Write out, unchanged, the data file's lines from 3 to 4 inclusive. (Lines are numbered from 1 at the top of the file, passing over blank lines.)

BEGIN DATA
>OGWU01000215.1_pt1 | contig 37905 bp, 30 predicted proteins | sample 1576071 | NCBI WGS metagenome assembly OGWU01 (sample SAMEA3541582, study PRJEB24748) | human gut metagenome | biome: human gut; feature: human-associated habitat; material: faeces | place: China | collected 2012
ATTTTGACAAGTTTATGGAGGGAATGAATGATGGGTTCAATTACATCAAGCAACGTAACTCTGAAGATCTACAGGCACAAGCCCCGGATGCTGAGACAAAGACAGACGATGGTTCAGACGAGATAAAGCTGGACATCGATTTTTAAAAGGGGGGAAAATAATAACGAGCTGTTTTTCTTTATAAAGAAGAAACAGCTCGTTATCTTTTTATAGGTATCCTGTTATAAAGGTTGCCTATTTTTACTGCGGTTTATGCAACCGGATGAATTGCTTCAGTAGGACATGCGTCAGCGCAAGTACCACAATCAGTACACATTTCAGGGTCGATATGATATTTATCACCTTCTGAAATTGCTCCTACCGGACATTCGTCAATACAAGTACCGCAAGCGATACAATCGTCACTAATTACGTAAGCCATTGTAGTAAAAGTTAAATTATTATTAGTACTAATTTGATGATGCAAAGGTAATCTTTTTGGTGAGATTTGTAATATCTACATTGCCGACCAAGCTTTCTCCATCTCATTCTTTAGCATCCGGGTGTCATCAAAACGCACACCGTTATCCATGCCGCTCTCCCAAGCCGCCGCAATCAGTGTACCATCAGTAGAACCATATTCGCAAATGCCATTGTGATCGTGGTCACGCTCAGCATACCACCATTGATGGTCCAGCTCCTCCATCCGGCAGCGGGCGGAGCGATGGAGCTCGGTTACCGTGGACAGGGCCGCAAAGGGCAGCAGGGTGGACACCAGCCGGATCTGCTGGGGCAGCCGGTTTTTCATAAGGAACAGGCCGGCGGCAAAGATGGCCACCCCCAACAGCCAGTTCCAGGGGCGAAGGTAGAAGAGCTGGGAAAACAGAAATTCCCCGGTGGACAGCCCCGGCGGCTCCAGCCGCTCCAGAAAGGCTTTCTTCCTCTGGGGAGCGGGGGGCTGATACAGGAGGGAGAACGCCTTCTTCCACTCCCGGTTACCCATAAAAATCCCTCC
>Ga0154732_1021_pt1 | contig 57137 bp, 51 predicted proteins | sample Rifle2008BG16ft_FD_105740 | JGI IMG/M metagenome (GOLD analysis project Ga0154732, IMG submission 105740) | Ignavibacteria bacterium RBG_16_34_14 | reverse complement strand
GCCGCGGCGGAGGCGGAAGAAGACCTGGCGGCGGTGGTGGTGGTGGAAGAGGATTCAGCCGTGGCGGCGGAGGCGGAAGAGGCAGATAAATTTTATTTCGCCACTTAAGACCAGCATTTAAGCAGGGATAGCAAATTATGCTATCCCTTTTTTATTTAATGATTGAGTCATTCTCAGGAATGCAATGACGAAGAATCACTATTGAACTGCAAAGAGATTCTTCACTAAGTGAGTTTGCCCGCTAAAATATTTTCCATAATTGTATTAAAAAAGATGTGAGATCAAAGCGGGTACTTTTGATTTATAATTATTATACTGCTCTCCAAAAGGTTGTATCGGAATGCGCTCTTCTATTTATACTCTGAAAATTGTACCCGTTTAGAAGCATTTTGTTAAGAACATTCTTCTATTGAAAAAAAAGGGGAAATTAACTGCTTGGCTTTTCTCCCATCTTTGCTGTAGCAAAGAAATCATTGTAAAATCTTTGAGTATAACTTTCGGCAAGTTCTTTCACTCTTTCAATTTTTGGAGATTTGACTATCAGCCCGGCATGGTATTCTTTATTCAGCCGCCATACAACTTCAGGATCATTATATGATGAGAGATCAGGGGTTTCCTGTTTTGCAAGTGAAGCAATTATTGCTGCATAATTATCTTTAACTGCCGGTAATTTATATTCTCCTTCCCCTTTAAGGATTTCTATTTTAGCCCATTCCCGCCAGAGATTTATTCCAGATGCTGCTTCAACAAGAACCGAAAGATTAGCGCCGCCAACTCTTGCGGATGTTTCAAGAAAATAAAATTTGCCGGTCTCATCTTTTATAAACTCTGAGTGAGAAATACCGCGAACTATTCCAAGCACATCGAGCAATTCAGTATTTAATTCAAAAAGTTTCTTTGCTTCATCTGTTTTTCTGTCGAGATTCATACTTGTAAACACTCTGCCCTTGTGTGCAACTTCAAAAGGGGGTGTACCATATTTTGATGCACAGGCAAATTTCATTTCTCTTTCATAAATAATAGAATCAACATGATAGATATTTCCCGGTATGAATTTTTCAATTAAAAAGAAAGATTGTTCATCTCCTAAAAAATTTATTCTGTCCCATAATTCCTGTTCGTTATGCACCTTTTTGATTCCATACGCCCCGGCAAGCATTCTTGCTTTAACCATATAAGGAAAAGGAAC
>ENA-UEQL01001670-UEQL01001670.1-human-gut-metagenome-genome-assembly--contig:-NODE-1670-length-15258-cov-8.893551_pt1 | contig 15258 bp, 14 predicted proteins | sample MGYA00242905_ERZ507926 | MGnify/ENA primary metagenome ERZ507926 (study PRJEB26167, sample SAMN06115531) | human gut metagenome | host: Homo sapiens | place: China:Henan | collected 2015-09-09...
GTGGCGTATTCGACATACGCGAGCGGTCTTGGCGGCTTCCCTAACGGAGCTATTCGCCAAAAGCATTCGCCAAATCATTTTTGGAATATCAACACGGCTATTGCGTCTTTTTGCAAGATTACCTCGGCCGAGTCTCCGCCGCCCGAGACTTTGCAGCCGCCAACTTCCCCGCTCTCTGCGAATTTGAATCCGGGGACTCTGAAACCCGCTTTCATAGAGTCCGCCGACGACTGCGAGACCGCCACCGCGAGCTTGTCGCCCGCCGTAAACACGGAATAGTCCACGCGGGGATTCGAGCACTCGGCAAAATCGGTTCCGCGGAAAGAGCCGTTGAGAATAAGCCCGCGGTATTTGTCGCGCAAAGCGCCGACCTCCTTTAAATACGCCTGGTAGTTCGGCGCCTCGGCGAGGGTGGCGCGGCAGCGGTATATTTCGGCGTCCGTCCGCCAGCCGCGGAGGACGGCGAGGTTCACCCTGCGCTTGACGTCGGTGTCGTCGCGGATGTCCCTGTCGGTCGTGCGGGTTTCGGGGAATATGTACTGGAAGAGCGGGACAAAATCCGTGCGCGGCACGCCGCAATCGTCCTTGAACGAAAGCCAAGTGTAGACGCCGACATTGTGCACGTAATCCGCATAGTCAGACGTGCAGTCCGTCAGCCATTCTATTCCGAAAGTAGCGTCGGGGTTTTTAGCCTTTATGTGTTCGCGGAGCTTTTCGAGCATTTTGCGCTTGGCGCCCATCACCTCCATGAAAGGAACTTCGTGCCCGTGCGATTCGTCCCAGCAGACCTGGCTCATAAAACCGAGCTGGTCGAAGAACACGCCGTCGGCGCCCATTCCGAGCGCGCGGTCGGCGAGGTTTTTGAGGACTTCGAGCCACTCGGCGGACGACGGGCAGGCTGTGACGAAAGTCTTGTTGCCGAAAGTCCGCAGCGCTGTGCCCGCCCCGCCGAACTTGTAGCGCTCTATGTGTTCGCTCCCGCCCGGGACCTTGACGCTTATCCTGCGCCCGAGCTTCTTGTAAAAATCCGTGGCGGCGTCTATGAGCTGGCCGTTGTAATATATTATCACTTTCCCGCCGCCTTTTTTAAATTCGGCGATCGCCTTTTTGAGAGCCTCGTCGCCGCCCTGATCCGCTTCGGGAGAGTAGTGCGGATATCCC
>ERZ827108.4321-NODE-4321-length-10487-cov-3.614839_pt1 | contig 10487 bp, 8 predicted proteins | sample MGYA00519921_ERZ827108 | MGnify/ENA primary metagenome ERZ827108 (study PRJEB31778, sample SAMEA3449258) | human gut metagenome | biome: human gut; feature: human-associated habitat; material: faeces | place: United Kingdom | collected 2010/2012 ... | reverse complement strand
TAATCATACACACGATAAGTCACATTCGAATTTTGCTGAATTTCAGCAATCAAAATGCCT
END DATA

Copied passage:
>Ga0154732_1021_pt1 | contig 57137 bp, 51 predicted proteins | sample Rifle2008BG16ft_FD_105740 | JGI IMG/M metagenome (GOLD analysis project Ga0154732, IMG submission 105740) | Ignavibacteria bacterium RBG_16_34_14 | reverse complement strand
GCCGCGGCGGAGGCGGAAGAAGACCTGGCGGCGGTGGTGGTGGTGGAAGAGGATTCAGCCGTGGCGGCGGAGGCGGAAGAGGCAGATAAATTTTATTTCGCCACTTAAGACCAGCATTTAAGCAGGGATAGCAAATTATGCTATCCCTTTTTTATTTAATGATTGAGTCATTCTCAGGAATGCAATGACGAAGAATCACTATTGAACTGCAAAGAGATTCTTCACTAAGTGAGTTTGCCCGCTAAAATATTTTCCATAATTGTATTAAAAAAGATGTGAGATCAAAGCGGGTACTTTTGATTTATAATTATTATACTGCTCTCCAAAAGGTTGTATCGGAATGCGCTCTTCTATTTATACTCTGAAAATTGTACCCGTTTAGAAGCATTTTGTTAAGAACATTCTTCTATTGAAAAAAAAGGGGAAATTAACTGCTTGGCTTTTCTCCCATCTTTGCTGTAGCAAAGAAATCATTGTAAAATCTTTGAGTATAACTTTCGGCAAGTTCTTTCACTCTTTCAATTTTTGGAGATTTGACTATCAGCCCGGCATGGTATTCTTTATTCAGCCGCCATACAACTTCAGGATCATTATATGATGAGAGATCAGGGGTTTCCTGTTTTGCAAGTGAAGCAATTATTGCTGCATAATTATCTTTAACTGCCGGTAATTTATATTCTCCTTCCCCTTTAAGGATTTCTATTTTAGCCCATTCCCGCCAGAGATTTATTCCAGATGCTGCTTCAACAAGAACCGAAAGATTAGCGCCGCCAACTCTTGCGGATGTTTCAAGAAAATAAAATTTGCCGGTCTCATCTTTTATAAACTCTGAGTGAGAAATACCGCGAACTATTCCAAGCACATCGAGCAATTCAGTATTTAATTCAAAAAGTTTCTTTGCTTCATCTGTTTTTCTGTCGAGATTCATACTTGTAAACACTCTGCCCTTGTGTGCAACTTCAAAAGGGGGTGTACCATATTTTGATGCACAGGCAAATTTCATTTCTCTTTCATAAATAATAGAATCAACATGATAGATATTTCCCGGTATGAATTTTTCAATTAAAAAGAAAGATTGTTCATCTCCTAAAAAATTTATTCTGTCCCATAATTCCTGTTCGTTATGCACCTTTTTGATTCCATACGCCCCGGCAAGCATTCTTGCTTTAACCATATAAGGAAAAGGAAC